The Tattvasiddhi-Śāstra ("the treatise that accomplishes reality"; Chinese: 成實論, Chengshilun; Japanese pronunciation: Jōjitsu-ron), also known as the Sādhyasiddhi-Śāstra, is an Indian Buddhist text by a figure known as Harivarman (250-350). It was translated into Chinese in 411 by Kumārajīva and this translation (Taishō number: T1646) is the only extant version, which became popular in China.This text was translated into English by N. Aiyaswami Sastri in 1978.

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Vasubandhu (Sanskrit: वसुबन्भु; traditional Chinese: 世親; ; pinyin: Shìqīn; Wylie: dbyig gnyen) (fl. 4th to 5th century CE) was an influential Buddhist monk and scholar from Gandhara. He was a philosopher who wrote commentary on the Abhidharma, from the perspectives of the Sarvastivada and Sautrāntika schools. After his conversion to Mahayana Buddhism, along with his half-brother, Asanga, he was also one of the main founders of the Yogacara school .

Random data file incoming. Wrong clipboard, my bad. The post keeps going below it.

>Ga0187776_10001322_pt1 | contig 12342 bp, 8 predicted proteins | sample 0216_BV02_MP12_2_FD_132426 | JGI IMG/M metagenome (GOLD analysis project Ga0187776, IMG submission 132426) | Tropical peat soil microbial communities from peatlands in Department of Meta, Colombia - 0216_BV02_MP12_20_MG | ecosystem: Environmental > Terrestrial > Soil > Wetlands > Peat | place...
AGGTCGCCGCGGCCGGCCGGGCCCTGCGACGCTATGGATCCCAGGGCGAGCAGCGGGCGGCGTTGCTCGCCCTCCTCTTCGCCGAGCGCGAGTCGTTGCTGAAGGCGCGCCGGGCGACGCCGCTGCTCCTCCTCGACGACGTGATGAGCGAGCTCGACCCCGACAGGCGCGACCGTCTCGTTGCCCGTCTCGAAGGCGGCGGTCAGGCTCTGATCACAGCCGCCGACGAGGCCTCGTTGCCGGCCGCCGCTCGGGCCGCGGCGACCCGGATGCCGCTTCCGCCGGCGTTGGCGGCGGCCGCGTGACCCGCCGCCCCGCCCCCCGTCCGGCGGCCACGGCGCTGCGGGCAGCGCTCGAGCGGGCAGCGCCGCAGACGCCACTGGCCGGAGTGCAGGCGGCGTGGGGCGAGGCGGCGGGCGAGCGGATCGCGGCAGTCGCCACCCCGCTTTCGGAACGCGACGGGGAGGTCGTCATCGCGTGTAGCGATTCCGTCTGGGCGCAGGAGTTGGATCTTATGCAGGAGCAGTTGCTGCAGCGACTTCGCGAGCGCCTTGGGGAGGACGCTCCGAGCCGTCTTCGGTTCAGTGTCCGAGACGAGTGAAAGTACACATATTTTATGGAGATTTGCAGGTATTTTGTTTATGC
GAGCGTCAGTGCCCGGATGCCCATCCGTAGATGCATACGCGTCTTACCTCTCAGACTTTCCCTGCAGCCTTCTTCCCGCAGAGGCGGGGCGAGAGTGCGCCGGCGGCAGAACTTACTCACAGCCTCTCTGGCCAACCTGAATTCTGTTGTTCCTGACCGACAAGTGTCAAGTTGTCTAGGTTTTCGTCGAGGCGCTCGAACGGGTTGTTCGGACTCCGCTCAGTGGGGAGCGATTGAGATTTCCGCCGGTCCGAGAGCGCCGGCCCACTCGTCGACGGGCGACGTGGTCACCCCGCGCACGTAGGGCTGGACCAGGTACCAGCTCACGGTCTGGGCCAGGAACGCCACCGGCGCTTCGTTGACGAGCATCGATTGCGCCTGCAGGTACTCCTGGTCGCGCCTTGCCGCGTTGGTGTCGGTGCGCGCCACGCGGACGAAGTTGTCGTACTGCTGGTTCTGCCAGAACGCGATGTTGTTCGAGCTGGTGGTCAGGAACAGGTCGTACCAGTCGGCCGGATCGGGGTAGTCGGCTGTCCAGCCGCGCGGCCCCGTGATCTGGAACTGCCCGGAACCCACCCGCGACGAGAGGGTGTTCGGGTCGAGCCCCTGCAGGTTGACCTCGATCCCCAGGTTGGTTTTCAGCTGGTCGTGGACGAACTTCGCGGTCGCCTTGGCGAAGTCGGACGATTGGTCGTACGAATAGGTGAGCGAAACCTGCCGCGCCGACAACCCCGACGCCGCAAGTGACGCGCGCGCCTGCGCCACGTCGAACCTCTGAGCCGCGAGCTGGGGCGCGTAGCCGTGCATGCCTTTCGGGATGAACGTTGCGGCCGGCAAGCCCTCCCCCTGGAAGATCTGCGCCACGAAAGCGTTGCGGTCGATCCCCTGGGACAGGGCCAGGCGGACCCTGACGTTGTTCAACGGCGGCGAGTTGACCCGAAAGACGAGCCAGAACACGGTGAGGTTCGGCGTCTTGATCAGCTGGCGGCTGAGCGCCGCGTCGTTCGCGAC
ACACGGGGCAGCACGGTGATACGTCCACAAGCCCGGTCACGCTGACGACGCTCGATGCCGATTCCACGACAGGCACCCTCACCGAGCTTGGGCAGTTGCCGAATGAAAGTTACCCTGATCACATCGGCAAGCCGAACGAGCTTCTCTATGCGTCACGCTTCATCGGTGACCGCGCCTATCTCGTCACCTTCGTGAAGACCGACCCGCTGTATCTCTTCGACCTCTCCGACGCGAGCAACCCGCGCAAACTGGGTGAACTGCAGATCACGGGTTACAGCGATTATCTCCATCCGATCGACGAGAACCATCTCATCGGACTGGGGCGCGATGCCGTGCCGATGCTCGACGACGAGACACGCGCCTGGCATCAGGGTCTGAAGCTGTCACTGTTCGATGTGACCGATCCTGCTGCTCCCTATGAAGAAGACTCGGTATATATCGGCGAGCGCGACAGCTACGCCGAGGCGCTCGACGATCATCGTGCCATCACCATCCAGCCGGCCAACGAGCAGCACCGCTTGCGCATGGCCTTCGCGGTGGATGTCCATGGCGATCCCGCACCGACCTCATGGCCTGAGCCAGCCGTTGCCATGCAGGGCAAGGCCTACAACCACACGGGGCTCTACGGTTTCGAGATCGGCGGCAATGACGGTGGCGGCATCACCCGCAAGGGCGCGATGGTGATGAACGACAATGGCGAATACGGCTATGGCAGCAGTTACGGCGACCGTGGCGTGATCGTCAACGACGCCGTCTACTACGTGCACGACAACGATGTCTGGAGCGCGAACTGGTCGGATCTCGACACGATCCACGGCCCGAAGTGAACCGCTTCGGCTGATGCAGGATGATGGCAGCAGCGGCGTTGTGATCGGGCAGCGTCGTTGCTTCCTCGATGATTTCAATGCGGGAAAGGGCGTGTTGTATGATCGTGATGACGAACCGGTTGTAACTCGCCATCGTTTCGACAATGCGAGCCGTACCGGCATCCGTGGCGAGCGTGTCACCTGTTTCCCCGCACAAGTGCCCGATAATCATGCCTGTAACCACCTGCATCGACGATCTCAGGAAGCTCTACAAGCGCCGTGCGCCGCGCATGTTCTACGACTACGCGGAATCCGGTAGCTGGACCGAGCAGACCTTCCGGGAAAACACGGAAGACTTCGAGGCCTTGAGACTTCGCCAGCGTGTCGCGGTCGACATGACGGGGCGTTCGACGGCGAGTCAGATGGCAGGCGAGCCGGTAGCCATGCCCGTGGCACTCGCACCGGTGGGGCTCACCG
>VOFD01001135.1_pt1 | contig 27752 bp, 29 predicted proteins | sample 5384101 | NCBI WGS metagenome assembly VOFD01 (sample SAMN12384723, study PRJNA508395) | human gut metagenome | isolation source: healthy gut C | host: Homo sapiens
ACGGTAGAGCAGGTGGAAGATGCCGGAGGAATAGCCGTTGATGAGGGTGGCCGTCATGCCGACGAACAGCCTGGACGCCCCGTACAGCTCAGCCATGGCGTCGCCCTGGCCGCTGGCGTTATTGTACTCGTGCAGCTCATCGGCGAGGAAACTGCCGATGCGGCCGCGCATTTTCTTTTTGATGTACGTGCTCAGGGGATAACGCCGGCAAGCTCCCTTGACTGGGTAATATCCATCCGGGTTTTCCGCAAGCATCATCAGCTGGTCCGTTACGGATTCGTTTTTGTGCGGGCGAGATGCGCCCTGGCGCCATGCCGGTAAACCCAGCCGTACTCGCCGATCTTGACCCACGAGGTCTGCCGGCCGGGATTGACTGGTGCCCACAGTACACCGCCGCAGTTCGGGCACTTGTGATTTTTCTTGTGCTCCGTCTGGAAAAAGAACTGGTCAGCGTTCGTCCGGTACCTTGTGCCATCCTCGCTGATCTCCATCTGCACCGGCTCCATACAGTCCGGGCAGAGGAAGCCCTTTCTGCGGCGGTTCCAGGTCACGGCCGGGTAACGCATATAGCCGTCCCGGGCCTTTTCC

Vasubandhu's Abhidharmakośakārikā ("Commentary on the Treasury of the Abhidharma") is widely used in Tibetan and East Asian Buddhism, as the major source for non-Mahayana Abhidharma philosophy. His philosophical verse works set forth the standard for the Indian Yogacara metaphysics of "appearance only" (vijñapti-mātra), which has been described as a form of "epistemological idealism", phenomenology and close to Immanuel Kant's transcendental idealism. Apart from this, he wrote several commentaries, works on logic, argumentation and devotional poetry.

Vasubandhu is one of the most influential thinkers in the Indian Buddhist philosophical tradition. In Jōdo Shinshū, he is considered the Second Patriarch; in Chan Buddhism, he is the 21st Patriarch.